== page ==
Peter’s Hill, the original name for what is now Meridian Hill Park, was owned by Robert Peter, a wealthy Georgetown merchant. In 1804 President Thomas Jefferson placed a geographic marker there, centered exactly north of the White House, to establish a longitudinal meridian for the city and nation called the “White House meridian”. Commodore David Porter purchased the hill in 1816 as part of a 110-acre tract and named it “Meridian Hill.” Porter built a huge mansion with the same name close to the marker. The home faced south with an excellent view of the White House and the Potomac River. This strategic location prompted the Army to seize the home and hill for use as a Civil War encampment named Camp Cameron. Meridian Hill mansion was damaged by fire following the war and was razed. The property was subdivided, a large number of the lots purchased in 1887 by former Senator John Brooks Henderson and his wife Mary Foote Henderson, a wealthy couple relocating from Missouri. On the west side of newly extended 16th Street, the Hendersons then built an elaborate stone home, designed to resemble a castle, which became known as Henderson Castle. Mrs. Henderson cultivated friendships of members of Congress and lobbied them to help her execute grandiose plans for the neighborhood, including an unsuccessful bid in 1900 to erect a massive presidential mansion there, replacing the White House, and a failed proposal for the site be used for the planned Lincoln Memorial. She finally proposed a park and personally paid for the construction of a string of elaborate mansions and embassies lining 15th and 16th Streets. In 1901, the Senate Park Commission reconfigured the city’s National Mall and decided, again lobbied by Mrs. Henderson, to move forward with plans for a park on Meridian Hill. Meridian Hill Park was officially established by an Act of Congress on June 25, 1910. The Federal Government purchased the land for the park that year and began planning for its construction in 1912, first hiring esteemed landscape architect George Burnap to design a grand urban park modeled on those found in European capitals. His plans were later modified by Horace Peaslee who took over as project architect. The park’s design included a terraced fountain cascade with pools in the Italian Renaissance style on the lower half, and gardens in a French Baroque style for the upper half, later simplified to focus on an open mall to accommodate gatherings and performances. Walls, fountains, balustrades and benches were built with concrete aggregate by master craftsman John Joseph Earley, whose team labored for years on the project. After a nearly twenty year construction period, the grounds were finally declared essentially complete, given park status, and then dedicated in 1936, no doubt to a collective sigh of relief by Congress and all involved.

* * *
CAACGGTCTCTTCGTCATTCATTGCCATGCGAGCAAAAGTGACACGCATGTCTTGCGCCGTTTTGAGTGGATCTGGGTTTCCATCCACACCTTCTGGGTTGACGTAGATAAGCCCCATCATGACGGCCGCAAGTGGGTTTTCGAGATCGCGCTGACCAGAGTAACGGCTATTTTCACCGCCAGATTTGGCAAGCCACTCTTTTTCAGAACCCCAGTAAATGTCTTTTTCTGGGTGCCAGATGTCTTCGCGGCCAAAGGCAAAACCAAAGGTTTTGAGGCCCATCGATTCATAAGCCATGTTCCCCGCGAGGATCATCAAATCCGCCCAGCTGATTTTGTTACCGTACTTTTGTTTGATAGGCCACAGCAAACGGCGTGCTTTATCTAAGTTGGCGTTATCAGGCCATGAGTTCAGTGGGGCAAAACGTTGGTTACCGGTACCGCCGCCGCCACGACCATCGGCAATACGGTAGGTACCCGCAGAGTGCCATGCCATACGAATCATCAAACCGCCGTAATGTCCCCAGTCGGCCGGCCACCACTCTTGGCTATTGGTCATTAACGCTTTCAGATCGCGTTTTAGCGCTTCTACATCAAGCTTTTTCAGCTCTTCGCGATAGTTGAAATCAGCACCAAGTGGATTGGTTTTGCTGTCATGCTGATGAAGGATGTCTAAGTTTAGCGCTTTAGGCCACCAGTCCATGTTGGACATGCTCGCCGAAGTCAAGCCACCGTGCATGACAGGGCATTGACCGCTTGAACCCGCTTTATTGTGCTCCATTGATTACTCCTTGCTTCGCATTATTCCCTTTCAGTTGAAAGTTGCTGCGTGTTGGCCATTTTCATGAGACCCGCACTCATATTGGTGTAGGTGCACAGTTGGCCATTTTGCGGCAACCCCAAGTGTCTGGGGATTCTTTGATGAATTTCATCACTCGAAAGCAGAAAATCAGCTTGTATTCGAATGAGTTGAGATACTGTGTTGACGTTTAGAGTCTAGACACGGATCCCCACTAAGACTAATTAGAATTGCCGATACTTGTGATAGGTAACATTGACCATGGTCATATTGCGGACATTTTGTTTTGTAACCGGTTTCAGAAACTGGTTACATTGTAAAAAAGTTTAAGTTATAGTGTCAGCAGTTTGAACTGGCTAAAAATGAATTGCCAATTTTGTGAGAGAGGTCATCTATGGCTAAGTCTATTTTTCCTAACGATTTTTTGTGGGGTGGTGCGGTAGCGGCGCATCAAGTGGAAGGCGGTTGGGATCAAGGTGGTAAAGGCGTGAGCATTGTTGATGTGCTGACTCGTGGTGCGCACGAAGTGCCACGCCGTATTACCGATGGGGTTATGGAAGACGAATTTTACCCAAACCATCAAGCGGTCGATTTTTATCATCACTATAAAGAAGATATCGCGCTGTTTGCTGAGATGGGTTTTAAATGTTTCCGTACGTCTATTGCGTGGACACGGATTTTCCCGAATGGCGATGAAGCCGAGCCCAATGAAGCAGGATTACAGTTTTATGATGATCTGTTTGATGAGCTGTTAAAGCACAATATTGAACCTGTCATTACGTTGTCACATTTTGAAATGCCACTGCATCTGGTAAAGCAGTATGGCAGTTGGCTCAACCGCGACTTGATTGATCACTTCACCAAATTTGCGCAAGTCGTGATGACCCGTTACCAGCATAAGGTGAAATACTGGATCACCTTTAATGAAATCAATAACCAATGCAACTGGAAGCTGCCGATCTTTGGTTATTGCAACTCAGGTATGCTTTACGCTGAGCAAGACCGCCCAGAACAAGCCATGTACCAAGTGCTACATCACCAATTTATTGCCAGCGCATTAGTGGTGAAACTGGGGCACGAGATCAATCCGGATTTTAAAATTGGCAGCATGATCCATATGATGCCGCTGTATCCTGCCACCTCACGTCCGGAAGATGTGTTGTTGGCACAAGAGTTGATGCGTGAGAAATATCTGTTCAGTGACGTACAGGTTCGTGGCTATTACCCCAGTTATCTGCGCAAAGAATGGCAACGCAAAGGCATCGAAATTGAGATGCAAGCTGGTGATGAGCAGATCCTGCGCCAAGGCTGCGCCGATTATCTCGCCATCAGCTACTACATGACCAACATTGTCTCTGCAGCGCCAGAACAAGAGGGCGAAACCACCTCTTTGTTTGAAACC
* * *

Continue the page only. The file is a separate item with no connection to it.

The Kalorama Triangle Historic District is located in DC’s Kalorama Heights neighborhood. Listed on the National Register of Historic Places in 2004, and on the District of Columbia Inventory of Historic Sites since 1986, it is comprised of approximately 350 contributing properties. The Kalorama Triangle is a neighborhood within Adams Morgan, bounded by Connecticut Avenue, Calvert Street, NW and Columbia Road.